The NHS, or National Health Service, is the Government’s health service that UK residents can use without having to pay. However, sometimes the treatment you want may not be available through the NHS. This could be because it is only made available in certain situations or isn’t considered a necessity by the NHS. This article aims to provide clarification on how NHS views cosmetic surgeries and when may they be provided at NHS.
Which cosmetic surgeries would NHS consider?
Cosmetic surgery is undertaken for a wide spectrum of conditions. While improving outward appearance may be at the core of these surgeries, many surgeries also have a symptomatic or functional objective. In other words:
- Surgeries required after an accident, illness or birth defect. (symptomatic objective)
- Surgeries required for improving physical, psychological and/or social dysfunctions, some of which may be considered clinical due to severity. (functional objective)
The majority of cosmetic surgeries are considered to be ‘low priority’ and therefore not funded by the NHS. However, if there is a symptomatic or functional requirement for surgery, it may be made available on the NHS. Unfortunately, there is no definitive guidance available. In order to understand this better, let’s look at some common cosmetic surgeries and possible instances where they may be made available on the NHS:
- Breast Reconstruction: If the breast is being reconstructed following mastectomy (i.e. removal due to breast cancer);
- Breast Enlargement: In cases of developmental failure resulting in unilateral or bilateral absence of breast tissue or asymmetry, or total lack of breast development, marked by absence of inframammary fold;
- Female Breast Reduction: If the weight and size of breasts is causing functional problems: neck ache, backache and/or intertrigo, and symptoms are not relieved by physiotherapy and/ or a professionally fitted brassiere;
- Male Breast Reduction: If one or both breasts are abnormally large due to long term gynaecomastia (and it is anticipated that the reduction will involve >100g tissue from a single breast) and the patient has been screened prior to referral to exclude endocrinological, drug related causes, or underlying malignancy and the patient has not been taking any medication that may causing gynaecomastia for 12 months;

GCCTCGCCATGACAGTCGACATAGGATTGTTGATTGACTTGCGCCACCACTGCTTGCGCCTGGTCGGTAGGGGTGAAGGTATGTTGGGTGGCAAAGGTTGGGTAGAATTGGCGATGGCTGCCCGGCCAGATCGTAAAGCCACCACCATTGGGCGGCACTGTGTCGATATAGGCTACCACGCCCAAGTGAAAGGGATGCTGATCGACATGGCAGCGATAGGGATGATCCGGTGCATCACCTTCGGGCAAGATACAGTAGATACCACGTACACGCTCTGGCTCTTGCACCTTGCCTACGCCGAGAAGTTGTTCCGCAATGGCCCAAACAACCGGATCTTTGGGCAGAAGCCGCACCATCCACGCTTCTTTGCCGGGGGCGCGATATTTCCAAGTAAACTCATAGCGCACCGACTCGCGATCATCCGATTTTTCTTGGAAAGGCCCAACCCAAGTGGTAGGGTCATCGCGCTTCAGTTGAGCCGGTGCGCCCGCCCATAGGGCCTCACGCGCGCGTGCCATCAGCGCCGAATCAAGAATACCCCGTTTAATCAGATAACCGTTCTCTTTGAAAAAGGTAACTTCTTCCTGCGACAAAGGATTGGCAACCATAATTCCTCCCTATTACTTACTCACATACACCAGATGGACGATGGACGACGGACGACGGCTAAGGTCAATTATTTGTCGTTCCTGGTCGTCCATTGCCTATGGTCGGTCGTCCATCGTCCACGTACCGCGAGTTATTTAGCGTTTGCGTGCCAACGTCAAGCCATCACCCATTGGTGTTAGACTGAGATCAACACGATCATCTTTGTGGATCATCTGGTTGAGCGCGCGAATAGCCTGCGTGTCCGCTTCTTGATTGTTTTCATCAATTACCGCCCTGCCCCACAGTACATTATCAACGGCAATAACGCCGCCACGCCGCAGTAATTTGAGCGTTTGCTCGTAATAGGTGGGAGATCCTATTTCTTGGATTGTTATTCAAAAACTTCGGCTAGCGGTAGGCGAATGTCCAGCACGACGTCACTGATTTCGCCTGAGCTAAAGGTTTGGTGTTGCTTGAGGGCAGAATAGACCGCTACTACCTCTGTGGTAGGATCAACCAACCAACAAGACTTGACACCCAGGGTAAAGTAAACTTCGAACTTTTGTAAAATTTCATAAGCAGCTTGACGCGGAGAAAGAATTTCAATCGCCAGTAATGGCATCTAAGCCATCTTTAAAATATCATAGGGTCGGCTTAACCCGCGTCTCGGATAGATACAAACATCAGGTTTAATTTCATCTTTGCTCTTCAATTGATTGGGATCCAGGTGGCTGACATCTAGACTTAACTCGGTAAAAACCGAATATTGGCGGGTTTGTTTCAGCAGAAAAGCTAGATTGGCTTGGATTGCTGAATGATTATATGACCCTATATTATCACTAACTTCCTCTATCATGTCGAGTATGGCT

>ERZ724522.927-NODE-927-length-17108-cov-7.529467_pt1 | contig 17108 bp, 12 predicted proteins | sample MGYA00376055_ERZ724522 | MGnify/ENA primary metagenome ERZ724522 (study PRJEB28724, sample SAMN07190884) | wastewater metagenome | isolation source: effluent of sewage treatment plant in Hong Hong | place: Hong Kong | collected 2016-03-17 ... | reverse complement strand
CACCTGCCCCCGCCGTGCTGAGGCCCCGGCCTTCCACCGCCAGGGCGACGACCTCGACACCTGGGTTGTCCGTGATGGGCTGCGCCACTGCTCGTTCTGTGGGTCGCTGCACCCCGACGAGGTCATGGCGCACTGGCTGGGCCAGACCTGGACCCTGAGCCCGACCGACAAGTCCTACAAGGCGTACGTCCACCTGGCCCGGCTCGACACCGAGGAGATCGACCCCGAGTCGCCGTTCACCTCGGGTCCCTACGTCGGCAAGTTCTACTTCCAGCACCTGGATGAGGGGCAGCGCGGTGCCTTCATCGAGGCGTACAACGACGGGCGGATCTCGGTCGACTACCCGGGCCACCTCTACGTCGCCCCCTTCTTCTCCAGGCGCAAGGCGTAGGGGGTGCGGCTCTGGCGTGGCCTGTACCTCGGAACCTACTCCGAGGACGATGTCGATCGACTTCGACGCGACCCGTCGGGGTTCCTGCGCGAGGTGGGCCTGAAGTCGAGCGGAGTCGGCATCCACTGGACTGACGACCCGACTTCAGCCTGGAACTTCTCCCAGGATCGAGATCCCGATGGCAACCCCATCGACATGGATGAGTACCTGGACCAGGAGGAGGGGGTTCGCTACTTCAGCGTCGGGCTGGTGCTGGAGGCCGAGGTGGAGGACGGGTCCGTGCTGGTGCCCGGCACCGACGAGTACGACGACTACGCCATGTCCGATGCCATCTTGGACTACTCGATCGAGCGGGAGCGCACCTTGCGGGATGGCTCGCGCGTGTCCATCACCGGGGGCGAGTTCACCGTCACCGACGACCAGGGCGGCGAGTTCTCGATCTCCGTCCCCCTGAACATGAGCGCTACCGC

- Inverted nipple correction: If there are functional reasons (i.e. to enable breast feeding) in postpubertal women after the birth of their first child and the inversion cannot be corrected by correct use of a noninvasive suction device;
- Repair of External Ear Lobes: If the patient has totally split ear lobes as a result of direct trauma in a non-pierced earlobe;
- Rhinoplasty: In cases of medical problems caused by obstruction of the nasal airway or objective nasal deformity caused by trauma or correction of complex congenital conditions e.g. Cleft lip and palate.
It is important to note that the above list is highly indicative and the final outcome is based on a case by case assessment.
What’s the process?
It needs to be recognised that the NHS cannot, within its resources, meet all health needs and hence operates a very strict assessment policy for cosmetic surgeries. The starting point is for you to have an appointment with your General Practitioner (GP) who will undertake a full clinical assessment and advise whether you can have surgery at the NHS. In some cases you may have to undergo an assessment with the plastic surgeon and if appropriate a psychiatrist or a psychologist. It may be noted that in some cases functional objective for the surgery (such as psychological/ psychiatric distress) will only be considered where there is evidence that the patient has received or is currently receiving extensive specialist treatment for a significant psychological or psychiatric illness directly related to the condition in question.
What should I look out for?
NHS policy varies from area to area and therefore your first port of call should be your GP. But before you go calling on your GP, you should also consider the following:
- Waiting Lists: Relying on the NHS could mean waiting a very long time for treatment, sometimes even years! Going down the private route means that you will have instant, on-demand access to care.
- Choice and Privacy: Going private means more choice and more privacy. You can choose your own hospital, your own doctor, and you get your own private room.
- Range of Resources: Many resources may not be readily available when relying on the NHS. Whether it’s a larger selection of treatments to ongoing recovery treatments such as physiotherapy, your choice with NHS may be limited.
You should carefully assess your circumstances, and make the right choice for you. Going private would most likely mean paying for the surgery out of your own pocket as private medical insurance providers also heavily ration cosmetic surgeries. You could also consider take no out a personal loan to pay for your surgery, as long as you’re not stretching your finances and budgeting commitments.
If you choose to go private, NowMe can provide all the help and guidance you require – whether its finding the best plastic surgeons in UK or creating a payment plan that suits your means. Head out to nowme.co.uk today and start your treatment journey!